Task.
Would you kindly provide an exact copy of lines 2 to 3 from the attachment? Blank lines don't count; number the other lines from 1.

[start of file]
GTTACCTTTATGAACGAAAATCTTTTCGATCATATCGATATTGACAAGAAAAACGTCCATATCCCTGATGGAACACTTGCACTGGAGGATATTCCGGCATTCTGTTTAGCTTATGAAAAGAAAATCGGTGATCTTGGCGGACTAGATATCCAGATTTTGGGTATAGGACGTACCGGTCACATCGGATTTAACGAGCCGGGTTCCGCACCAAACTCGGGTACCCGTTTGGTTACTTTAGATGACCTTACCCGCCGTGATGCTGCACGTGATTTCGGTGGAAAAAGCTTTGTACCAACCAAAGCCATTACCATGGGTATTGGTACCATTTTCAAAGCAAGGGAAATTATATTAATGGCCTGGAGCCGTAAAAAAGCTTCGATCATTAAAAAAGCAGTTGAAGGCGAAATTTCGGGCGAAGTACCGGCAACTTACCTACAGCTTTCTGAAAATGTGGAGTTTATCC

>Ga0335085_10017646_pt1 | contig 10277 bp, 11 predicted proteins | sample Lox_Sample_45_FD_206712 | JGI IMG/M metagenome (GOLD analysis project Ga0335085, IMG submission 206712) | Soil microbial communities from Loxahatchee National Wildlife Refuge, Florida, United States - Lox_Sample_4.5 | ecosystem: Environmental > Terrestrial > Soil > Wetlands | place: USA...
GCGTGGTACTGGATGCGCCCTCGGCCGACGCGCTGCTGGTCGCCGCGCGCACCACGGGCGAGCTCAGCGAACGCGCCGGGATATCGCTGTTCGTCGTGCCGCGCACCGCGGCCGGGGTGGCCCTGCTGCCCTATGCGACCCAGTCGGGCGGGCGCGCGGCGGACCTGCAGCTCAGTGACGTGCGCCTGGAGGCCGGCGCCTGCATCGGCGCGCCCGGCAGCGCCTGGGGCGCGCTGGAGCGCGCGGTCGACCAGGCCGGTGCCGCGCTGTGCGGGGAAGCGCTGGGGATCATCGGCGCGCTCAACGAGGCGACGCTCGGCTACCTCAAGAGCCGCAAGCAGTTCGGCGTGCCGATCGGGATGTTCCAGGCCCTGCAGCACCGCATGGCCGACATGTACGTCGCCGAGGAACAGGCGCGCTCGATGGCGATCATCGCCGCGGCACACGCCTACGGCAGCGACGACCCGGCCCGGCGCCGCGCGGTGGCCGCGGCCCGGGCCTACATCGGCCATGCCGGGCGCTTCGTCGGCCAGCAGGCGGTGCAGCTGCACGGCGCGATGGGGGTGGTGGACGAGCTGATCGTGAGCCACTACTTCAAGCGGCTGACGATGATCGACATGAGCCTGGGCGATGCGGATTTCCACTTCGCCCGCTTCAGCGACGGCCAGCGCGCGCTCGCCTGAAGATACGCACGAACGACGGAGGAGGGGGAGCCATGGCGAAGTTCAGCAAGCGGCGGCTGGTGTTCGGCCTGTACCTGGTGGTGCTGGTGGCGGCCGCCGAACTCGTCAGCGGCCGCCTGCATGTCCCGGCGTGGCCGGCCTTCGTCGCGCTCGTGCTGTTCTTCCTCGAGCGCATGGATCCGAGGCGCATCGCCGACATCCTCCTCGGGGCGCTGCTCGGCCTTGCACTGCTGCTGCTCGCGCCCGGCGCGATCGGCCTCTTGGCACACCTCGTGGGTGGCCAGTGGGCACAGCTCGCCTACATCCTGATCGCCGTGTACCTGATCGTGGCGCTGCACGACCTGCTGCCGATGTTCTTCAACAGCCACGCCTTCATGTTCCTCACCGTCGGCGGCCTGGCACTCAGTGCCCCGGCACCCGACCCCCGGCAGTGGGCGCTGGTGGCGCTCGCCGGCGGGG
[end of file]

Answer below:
>Ga0335085_10017646_pt1 | contig 10277 bp, 11 predicted proteins | sample Lox_Sample_45_FD_206712 | JGI IMG/M metagenome (GOLD analysis project Ga0335085, IMG submission 206712) | Soil microbial communities from Loxahatchee National Wildlife Refuge, Florida, United States - Lox_Sample_4.5 | ecosystem: Environmental > Terrestrial > Soil > Wetlands | place: USA...
GCGTGGTACTGGATGCGCCCTCGGCCGACGCGCTGCTGGTCGCCGCGCGCACCACGGGCGAGCTCAGCGAACGCGCCGGGATATCGCTGTTCGTCGTGCCGCGCACCGCGGCCGGGGTGGCCCTGCTGCCCTATGCGACCCAGTCGGGCGGGCGCGCGGCGGACCTGCAGCTCAGTGACGTGCGCCTGGAGGCCGGCGCCTGCATCGGCGCGCCCGGCAGCGCCTGGGGCGCGCTGGAGCGCGCGGTCGACCAGGCCGGTGCCGCGCTGTGCGGGGAAGCGCTGGGGATCATCGGCGCGCTCAACGAGGCGACGCTCGGCTACCTCAAGAGCCGCAAGCAGTTCGGCGTGCCGATCGGGATGTTCCAGGCCCTGCAGCACCGCATGGCCGACATGTACGTCGCCGAGGAACAGGCGCGCTCGATGGCGATCATCGCCGCGGCACACGCCTACGGCAGCGACGACCCGGCCCGGCGCCGCGCGGTGGCCGCGGCCCGGGCCTACATCGGCCATGCCGGGCGCTTCGTCGGCCAGCAGGCGGTGCAGCTGCACGGCGCGATGGGGGTGGTGGACGAGCTGATCGTGAGCCACTACTTCAAGCGGCTGACGATGATCGACATGAGCCTGGGCGATGCGGATTTCCACTTCGCCCGCTTCAGCGACGGCCAGCGCGCGCTCGCCTGAAGATACGCACGAACGACGGAGGAGGGGGAGCCATGGCGAAGTTCAGCAAGCGGCGGCTGGTGTTCGGCCTGTACCTGGTGGTGCTGGTGGCGGCCGCCGAACTCGTCAGCGGCCGCCTGCATGTCCCGGCGTGGCCGGCCTTCGTCGCGCTCGTGCTGTTCTTCCTCGAGCGCATGGATCCGAGGCGCATCGCCGACATCCTCCTCGGGGCGCTGCTCGGCCTTGCACTGCTGCTGCTCGCGCCCGGCGCGATCGGCCTCTTGGCACACCTCGTGGGTGGCCAGTGGGCACAGCTCGCCTACATCCTGATCGCCGTGTACCTGATCGTGGCGCTGCACGACCTGCTGCCGATGTTCTTCAACAGCCACGCCTTCATGTTCCTCACCGTCGGCGGCCTGGCACTCAGTGCCCCGGCACCCGACCCCCGGCAGTGGGCGCTGGTGGCGCTCGCCGGCGGGG